Wish I’d known… Tom Weston

Back in 1999, Tom Weston hired a chief exec to take the reins, allowing him to become chairman of the company he had founded, Sunrise Software. Three years later, Weston discovered Sunrise was on the verge of going under.

I knew there was something wrong but couldn’t put my finger on it until July 2002 when I had a letter from solicitors working for HM Revenue & Customs. It said they were winding the company up for non-payment of about £250,000 in VAT. I reckon I was six weeks away from total annihilation, both in terms of the business and personally.

Sheer bloody-mindedness got me through it. This was my company and there was no way I was going to let it be ruined. I had left the accountancy practice I worked for in 1991 and moved into IT for about three years, mostly in sales and marketing. I set up Sunrise in ’94, buying an early auditing package from my previous employer. I used my own funds and my house to cover potential liabilities.

By 1999 we were turning over £3 million and had around 45 to 50 staff. I was looking at how to take the company forward, as you reach a position when you need to plan your next stage of growth, or an exit, or both. So I hired a management consultant – someone who was well recognised in the IT industry – to evaluate the options. He concluded that I should stand back and hire someone who was younger, more dynamic, possessed greater sales and marketing capabilities and lots of other things.


All the management books I had read gave me the same kind of advice: the entrepreneur or founder is the biggest obstacle to the growth of the company. I took all that on board at the time and used a headhunter to recruit a chief executive. There were about 120 applicants.

This wasn’t a cheap process. The advert cost £27,000 and the whole process probably around £60,000. It turned out the chief exec we hired wasn’t quite what we’d hoped for. Between his arrival and the time he left in 2002 I’d lost £4 million.

It was a case of selling a product before it was ready. Orders were taken from existing customers that were called sales in the management accounts even though nothing had been delivered. Revenue was being recognised and cash collected before the deals had been done.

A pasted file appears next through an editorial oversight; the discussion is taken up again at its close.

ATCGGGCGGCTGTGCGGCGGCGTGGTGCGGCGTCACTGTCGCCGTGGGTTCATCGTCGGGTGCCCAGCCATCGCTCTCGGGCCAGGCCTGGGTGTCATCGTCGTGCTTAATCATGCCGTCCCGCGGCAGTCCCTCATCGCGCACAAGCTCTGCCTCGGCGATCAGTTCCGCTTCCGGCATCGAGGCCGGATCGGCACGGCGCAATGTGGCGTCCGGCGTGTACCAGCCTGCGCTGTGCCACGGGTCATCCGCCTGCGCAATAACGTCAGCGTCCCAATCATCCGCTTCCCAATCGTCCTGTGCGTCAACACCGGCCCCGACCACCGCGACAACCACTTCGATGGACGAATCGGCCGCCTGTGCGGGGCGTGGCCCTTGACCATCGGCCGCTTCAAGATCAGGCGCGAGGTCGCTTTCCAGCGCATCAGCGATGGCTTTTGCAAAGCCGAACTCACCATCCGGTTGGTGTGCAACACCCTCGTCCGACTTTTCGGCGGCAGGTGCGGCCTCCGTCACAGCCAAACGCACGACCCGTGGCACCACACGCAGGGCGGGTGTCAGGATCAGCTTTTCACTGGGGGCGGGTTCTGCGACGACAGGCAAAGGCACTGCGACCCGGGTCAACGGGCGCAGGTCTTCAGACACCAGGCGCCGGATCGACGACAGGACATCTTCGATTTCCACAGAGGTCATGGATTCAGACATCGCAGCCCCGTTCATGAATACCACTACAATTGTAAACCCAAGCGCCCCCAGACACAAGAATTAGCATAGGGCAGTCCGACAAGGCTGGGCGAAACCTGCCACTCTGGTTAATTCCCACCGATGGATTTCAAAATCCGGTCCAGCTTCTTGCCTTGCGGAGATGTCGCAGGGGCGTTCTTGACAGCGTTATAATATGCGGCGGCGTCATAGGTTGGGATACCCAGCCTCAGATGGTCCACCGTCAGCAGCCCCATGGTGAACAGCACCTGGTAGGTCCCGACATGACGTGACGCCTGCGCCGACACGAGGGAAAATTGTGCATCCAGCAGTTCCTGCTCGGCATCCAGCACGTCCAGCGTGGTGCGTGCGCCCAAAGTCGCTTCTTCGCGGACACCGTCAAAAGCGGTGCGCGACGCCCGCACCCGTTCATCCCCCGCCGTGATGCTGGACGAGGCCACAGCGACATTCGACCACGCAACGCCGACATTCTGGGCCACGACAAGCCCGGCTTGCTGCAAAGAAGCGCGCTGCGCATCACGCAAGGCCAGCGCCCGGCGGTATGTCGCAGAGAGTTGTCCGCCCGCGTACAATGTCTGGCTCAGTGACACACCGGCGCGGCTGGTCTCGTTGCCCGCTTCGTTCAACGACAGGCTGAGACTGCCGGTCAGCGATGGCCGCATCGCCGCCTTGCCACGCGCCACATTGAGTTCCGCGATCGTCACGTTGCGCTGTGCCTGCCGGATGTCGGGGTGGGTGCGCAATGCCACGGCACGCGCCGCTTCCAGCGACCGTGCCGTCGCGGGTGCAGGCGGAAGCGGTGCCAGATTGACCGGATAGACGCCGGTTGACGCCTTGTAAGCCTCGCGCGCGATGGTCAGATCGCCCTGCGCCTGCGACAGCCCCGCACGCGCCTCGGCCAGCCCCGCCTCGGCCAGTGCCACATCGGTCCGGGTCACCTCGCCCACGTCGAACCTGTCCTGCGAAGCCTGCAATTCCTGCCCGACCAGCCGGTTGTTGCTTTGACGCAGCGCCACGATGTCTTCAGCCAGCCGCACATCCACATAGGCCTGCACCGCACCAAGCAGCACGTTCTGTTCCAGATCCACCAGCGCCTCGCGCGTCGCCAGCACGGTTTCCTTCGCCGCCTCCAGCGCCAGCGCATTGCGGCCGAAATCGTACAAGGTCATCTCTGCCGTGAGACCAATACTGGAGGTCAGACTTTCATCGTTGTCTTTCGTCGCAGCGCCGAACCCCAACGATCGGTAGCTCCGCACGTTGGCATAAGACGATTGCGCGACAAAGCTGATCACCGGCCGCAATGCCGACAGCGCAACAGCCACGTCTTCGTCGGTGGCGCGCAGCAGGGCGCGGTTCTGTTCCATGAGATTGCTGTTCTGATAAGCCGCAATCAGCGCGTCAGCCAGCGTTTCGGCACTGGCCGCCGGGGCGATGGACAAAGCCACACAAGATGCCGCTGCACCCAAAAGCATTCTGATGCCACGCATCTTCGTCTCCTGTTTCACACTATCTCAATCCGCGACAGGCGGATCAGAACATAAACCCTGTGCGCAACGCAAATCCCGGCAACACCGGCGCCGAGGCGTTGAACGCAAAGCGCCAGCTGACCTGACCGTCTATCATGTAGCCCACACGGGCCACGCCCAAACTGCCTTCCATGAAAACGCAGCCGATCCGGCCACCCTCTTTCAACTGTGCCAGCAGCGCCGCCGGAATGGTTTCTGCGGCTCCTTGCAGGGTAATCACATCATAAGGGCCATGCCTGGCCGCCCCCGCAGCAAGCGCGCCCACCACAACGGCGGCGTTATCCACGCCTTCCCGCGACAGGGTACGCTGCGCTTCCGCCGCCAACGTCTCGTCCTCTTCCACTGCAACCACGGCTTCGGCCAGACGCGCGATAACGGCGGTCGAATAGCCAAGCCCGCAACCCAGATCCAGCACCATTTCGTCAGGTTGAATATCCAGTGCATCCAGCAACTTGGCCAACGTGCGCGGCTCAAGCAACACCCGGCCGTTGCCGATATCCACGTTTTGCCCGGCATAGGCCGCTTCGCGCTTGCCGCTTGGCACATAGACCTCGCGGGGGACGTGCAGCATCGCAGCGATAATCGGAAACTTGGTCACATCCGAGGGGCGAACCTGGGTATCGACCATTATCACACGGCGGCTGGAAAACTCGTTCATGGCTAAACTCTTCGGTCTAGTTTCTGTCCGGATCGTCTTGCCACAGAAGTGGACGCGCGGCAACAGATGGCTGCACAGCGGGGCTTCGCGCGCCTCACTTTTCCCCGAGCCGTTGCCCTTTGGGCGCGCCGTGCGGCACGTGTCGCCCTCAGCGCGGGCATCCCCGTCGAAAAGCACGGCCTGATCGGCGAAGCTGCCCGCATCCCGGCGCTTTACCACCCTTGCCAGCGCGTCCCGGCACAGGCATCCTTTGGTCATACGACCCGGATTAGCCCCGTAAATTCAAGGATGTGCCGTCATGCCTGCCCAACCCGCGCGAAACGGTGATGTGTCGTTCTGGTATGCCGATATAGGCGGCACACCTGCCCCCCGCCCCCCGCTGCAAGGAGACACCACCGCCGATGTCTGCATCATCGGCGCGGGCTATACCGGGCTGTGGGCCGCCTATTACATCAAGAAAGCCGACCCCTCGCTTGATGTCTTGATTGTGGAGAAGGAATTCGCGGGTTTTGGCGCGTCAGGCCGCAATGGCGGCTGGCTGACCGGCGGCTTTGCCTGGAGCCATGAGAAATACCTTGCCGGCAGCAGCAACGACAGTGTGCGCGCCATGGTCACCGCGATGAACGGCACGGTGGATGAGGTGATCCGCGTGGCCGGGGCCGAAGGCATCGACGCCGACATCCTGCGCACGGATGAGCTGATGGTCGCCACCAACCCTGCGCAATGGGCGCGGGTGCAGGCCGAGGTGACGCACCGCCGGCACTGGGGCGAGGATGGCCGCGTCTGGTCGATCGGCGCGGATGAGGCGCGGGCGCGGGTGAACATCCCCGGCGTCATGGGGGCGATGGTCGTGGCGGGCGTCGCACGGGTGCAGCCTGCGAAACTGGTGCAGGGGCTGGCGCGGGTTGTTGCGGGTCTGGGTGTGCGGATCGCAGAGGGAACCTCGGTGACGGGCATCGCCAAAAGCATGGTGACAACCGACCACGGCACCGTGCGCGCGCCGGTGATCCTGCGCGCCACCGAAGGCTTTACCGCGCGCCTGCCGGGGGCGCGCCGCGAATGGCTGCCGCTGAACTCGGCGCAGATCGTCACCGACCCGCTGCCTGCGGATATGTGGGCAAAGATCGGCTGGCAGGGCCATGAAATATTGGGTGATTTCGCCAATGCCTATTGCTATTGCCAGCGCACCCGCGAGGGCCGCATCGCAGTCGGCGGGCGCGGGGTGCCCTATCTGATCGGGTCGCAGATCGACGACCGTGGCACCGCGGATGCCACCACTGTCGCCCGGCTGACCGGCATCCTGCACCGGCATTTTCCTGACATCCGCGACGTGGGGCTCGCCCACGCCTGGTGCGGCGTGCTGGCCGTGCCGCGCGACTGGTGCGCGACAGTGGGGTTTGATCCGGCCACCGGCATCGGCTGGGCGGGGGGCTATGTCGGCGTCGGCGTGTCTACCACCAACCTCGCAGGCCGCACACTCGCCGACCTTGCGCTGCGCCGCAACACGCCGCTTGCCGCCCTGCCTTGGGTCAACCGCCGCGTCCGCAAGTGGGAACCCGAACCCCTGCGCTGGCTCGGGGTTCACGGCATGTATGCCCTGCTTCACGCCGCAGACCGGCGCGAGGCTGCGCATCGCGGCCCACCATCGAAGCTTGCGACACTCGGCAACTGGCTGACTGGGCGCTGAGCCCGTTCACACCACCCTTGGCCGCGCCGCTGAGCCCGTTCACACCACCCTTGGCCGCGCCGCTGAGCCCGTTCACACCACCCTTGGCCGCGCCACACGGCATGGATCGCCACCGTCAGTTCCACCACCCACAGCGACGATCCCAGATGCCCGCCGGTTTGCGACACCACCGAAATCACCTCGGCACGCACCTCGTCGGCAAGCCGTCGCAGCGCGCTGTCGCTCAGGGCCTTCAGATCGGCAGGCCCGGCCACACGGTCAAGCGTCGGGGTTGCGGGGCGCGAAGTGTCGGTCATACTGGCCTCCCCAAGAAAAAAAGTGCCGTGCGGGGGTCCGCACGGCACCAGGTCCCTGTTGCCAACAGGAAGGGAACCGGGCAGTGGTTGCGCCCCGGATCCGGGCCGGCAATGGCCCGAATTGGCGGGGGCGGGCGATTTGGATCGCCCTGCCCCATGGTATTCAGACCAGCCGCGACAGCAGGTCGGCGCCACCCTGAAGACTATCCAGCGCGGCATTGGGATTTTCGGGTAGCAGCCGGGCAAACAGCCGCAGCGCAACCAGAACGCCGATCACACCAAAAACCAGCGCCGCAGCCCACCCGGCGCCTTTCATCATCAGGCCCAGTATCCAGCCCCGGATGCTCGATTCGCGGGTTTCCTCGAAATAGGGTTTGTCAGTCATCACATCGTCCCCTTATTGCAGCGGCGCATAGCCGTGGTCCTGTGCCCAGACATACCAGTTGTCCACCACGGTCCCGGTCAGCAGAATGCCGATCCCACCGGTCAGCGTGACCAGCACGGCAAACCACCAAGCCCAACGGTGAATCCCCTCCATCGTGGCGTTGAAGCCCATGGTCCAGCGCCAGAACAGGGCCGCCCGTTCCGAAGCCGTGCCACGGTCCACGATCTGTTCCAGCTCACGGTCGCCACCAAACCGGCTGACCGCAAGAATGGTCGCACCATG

When I received the letter from HM Revenue & Customs, I sort of resumed control, especially the invoicing. I met with the chief exec and, because our employment laws are so onerous against employers, I had to be careful about how I dealt with him. I got him to agree to a set of conditions and in September 2002 he effectively resigned.

Nasty surprise

It got worse after he left. We owed £1 million to a company in India that did product development work for us. We had concealed the debt by asking the Indian developers not to invoice us for the cost. They had agreed to it on the promise of more business in the future.

I went to the bank and borrowed £1 million based on the security of the house to shore up the company immediately, but it probably wasn’t enough. An insolvency practice advised that a Company Voluntary Agreement was the only logical solution to keep the creditors at bay. I made half the staff redundant within the month and started to put the company on track again.

Keeping good communication with HM Revenue & Customs – who were brilliant – and the VAT office was important. We kept talking to them and every time we promised to pay, we paid them. My bank was fantastic too.

I put a statement out to try and reassure existing customers that the company was moving forward. It’s taken five to six years but today we are turning over around £4 million and we have 45 staff.

I made the mistake of hiring the wrong person and I should have done far more background checking on the sort of person I was hiring. I put my faith in headhunters and management consultants and references, when I should have used a company to get some rigorous, independent verification.

I would urge anybody hiring a chief exec to really go into their background.

Marc Barber

Marc Barber

Marc was editor of GrowthBusiness from 2006 to 2010. He specialised in writing about entrepreneurs, private equity and venture capital, mid-market M&A, small caps and high-growth businesses.

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